Young is recommending that the current FSC funding, which is associated with the DDG-51 program funding line, be moved into the DDG-1000 funding line or a new FSC funding line.

The December Selected Acquisition Reports (SAR) should reflect the budget associated with the DDG-1000 program and count six FSC ships in FY ’12 through FY ’15 as DDG-1000 based platforms, according to the memo.

The December ’08 SAR for the DDG-51 program would reflect the three additional ships added to the budget over FY ’10 through FY ’11. No funding associated with the FSC should be included in the DDG-51 SAR, according to the memo.

The Navy will need to revise its DDG-1000 acquisition strategy to describe the procurement strategy for the FY ’09 ship, the memo said.

The Navy must also get approval from the Pentagon acquisition chief for the DDG-51 acquisition strategy for the FY ’10 and FY ’11 ships, according to the memo.

The memo also notes the Joint Staff is requested to consider tasking the Navy to provide to the Joint Staff for validation a Capabilities Development Document (CDD), or Capabilities Production Document (CPD), as appropriate, for the FSC.

"The CDD or CPD should be ready for validation by the Joint Staff not later than September, 30, 2009," according to the memo.

Young noted in his memo additional studies will be needed including:

  • Program Decision Memorandum (PDM) III FSC Backfit Study. PDM III directed the Navy with OSD office of Programs, Analysis and Evaluation and AT&L to assess the cost, schedule, and feasibility of outfitting FY ’10 through FY ’11 DDGs with required power generation and cooling capacity to support backfit of air and missile defense radar enhanced Ballistic Missile Capability;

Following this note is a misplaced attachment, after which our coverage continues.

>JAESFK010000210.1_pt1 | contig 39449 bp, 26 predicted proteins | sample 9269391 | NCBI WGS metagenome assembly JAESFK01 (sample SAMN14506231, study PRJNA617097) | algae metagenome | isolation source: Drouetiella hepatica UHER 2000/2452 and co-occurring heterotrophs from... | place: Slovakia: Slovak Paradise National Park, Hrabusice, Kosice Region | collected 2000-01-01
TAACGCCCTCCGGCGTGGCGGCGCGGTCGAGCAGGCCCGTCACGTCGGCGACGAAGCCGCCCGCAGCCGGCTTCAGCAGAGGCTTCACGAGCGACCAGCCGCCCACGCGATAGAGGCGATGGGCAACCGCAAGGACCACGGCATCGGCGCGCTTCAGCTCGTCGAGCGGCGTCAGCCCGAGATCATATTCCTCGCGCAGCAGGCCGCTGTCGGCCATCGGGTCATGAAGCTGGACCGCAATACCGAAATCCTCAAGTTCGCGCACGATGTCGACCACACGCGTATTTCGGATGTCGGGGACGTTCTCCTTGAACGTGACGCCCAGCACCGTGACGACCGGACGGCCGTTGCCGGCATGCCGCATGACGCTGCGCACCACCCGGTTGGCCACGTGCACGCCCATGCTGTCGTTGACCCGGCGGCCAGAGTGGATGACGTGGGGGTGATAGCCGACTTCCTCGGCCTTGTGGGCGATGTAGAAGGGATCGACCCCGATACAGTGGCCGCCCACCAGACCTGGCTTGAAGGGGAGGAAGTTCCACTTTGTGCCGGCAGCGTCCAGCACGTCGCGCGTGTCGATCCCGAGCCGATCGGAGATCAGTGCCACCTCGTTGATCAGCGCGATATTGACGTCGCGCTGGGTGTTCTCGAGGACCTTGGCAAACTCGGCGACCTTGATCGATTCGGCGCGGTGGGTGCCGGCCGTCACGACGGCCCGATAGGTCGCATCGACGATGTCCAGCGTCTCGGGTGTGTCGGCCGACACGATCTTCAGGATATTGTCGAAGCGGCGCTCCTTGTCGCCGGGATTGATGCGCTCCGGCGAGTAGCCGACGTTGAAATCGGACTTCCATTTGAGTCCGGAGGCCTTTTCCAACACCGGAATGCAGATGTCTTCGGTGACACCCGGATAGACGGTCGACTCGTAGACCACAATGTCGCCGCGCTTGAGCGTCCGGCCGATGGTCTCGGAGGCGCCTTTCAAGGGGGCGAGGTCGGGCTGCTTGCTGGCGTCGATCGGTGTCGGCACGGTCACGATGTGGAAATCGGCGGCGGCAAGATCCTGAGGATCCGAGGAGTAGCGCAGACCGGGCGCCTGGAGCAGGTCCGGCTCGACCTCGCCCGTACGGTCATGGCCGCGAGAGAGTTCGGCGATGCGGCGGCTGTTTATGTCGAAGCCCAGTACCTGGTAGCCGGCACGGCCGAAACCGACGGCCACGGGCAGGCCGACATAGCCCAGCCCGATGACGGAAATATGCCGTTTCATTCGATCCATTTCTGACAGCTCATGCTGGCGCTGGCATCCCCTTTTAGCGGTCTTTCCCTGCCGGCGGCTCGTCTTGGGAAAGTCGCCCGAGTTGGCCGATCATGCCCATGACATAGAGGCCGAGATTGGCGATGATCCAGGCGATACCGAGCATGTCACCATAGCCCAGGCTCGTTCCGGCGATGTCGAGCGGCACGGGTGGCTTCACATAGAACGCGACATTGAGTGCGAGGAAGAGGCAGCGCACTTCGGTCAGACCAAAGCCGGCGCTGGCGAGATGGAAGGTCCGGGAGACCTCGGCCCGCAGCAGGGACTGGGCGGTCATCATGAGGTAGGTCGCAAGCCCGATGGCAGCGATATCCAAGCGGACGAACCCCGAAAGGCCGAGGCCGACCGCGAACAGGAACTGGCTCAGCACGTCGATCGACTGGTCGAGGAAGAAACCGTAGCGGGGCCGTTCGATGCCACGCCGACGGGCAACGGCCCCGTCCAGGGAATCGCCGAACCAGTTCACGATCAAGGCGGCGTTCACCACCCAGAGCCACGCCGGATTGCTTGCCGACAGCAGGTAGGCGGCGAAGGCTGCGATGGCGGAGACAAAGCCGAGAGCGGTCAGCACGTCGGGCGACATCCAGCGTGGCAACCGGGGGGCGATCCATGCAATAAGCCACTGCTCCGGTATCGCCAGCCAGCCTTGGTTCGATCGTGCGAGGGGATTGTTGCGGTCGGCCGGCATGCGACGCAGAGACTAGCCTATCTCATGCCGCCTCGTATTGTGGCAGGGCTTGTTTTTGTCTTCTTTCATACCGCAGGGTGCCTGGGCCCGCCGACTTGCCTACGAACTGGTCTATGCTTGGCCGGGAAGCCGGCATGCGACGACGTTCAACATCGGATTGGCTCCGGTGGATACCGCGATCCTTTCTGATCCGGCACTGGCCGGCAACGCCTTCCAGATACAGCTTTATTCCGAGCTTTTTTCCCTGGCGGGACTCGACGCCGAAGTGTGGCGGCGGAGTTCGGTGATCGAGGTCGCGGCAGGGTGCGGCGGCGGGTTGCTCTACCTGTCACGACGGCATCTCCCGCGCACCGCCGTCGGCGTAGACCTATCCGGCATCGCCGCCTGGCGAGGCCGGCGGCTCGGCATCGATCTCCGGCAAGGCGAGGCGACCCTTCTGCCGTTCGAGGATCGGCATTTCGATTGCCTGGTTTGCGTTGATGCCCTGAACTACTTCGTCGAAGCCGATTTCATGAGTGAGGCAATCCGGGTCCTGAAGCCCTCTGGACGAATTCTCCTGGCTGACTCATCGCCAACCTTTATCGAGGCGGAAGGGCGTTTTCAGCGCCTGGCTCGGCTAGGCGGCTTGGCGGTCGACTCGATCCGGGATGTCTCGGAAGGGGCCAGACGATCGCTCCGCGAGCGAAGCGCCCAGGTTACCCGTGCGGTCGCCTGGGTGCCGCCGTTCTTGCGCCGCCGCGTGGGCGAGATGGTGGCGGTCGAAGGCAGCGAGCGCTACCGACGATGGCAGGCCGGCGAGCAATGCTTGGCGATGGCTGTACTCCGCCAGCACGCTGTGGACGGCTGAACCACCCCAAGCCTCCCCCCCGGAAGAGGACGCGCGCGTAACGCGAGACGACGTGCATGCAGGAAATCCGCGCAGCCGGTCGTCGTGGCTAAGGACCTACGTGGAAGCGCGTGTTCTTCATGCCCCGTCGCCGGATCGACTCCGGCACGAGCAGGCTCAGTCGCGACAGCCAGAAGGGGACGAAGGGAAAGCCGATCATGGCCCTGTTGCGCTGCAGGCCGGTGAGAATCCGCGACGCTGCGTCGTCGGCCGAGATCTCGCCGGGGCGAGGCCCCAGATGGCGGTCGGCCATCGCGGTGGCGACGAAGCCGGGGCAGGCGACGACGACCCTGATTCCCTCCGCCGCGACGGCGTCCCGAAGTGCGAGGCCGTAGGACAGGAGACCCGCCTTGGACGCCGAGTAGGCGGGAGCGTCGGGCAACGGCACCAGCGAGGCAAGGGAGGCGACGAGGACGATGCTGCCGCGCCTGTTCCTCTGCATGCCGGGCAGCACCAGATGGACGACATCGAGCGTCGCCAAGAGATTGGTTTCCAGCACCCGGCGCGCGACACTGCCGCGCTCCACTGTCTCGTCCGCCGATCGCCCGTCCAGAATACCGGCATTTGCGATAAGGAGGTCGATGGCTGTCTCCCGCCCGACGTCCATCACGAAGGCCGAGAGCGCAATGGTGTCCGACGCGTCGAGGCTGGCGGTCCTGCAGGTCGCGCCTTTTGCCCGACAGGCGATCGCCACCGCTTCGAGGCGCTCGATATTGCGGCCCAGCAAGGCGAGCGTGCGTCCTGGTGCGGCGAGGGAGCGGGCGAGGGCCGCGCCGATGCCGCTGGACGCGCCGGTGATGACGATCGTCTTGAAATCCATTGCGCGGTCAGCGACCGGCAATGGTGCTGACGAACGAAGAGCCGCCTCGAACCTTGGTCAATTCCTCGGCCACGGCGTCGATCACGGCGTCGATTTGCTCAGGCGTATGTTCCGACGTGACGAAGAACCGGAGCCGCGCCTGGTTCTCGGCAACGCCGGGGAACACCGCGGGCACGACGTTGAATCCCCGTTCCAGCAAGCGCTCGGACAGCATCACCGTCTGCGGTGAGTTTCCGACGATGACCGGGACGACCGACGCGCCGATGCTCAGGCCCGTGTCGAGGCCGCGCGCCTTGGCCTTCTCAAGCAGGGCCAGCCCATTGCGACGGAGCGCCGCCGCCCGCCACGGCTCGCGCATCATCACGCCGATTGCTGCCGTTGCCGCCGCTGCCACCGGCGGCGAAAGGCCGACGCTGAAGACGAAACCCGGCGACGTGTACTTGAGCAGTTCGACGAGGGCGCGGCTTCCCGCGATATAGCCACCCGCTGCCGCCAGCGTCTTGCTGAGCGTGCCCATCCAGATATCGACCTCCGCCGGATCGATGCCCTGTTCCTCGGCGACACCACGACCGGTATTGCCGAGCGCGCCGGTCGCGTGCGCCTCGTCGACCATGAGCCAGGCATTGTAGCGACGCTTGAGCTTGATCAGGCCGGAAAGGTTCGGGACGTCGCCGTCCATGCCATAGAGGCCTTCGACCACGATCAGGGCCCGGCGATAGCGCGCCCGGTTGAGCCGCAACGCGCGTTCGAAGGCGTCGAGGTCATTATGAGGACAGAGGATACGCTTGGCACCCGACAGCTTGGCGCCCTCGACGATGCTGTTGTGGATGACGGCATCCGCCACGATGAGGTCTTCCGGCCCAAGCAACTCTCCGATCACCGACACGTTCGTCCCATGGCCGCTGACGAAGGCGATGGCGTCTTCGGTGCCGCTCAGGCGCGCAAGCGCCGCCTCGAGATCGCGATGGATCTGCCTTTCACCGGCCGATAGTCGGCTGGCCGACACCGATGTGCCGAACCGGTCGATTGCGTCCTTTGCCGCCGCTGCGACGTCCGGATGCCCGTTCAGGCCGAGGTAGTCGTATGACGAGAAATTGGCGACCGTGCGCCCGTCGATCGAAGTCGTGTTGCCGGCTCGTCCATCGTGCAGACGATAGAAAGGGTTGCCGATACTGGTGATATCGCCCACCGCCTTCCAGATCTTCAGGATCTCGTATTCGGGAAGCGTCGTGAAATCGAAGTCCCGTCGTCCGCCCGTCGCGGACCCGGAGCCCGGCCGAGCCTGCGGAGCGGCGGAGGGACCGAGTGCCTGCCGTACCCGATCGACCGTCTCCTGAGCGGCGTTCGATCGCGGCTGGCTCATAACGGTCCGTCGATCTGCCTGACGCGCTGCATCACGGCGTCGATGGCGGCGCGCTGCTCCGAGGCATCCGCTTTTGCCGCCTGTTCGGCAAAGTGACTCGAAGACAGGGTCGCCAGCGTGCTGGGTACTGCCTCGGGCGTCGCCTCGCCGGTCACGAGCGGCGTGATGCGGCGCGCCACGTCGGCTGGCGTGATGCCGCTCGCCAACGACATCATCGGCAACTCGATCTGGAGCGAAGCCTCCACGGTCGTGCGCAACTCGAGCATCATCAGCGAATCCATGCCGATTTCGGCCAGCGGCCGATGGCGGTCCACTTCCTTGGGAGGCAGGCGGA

• the PDM III FSC backfit study is to be completed by March ’09;
  • FSC Baseline Study. A technical and capabilities-based study comparing the feasibility and multi-mission capabilities of the DDG-51 and the DDG-1000 needs to be conducted to determine the appropriate baseline for FSC. The study should conclude and a decision should be made before any future decision on any new radar system development that might be envisioned for the FSC. The timeline for the radar development places the FSC baseline decision in the mid-FY ’10 timeframe. The FSC CDD or CPD defines the requirements for the FSC study; and

The FSC Baseline Study must be concluded by Dec. 30, 2009.

"The Navy’s 30-year shipbuilding plan should reflect that FSC requires study and does not conclude an outcome," according to the memo.

"In the near term, the Defense Acquisition Executive (DAE) needs to consider approving the proposed way ahead so that the Navy can obligate $360 million of FY ’09 procurement funding for long lead materials for the DDG-1002 ship," Young said. "DAE needs to determine if all of or only the restart portion of the DDG-51 program should be changed to [an] Acquisition Category 1D (ACAT 1D) or a Special Interest Program."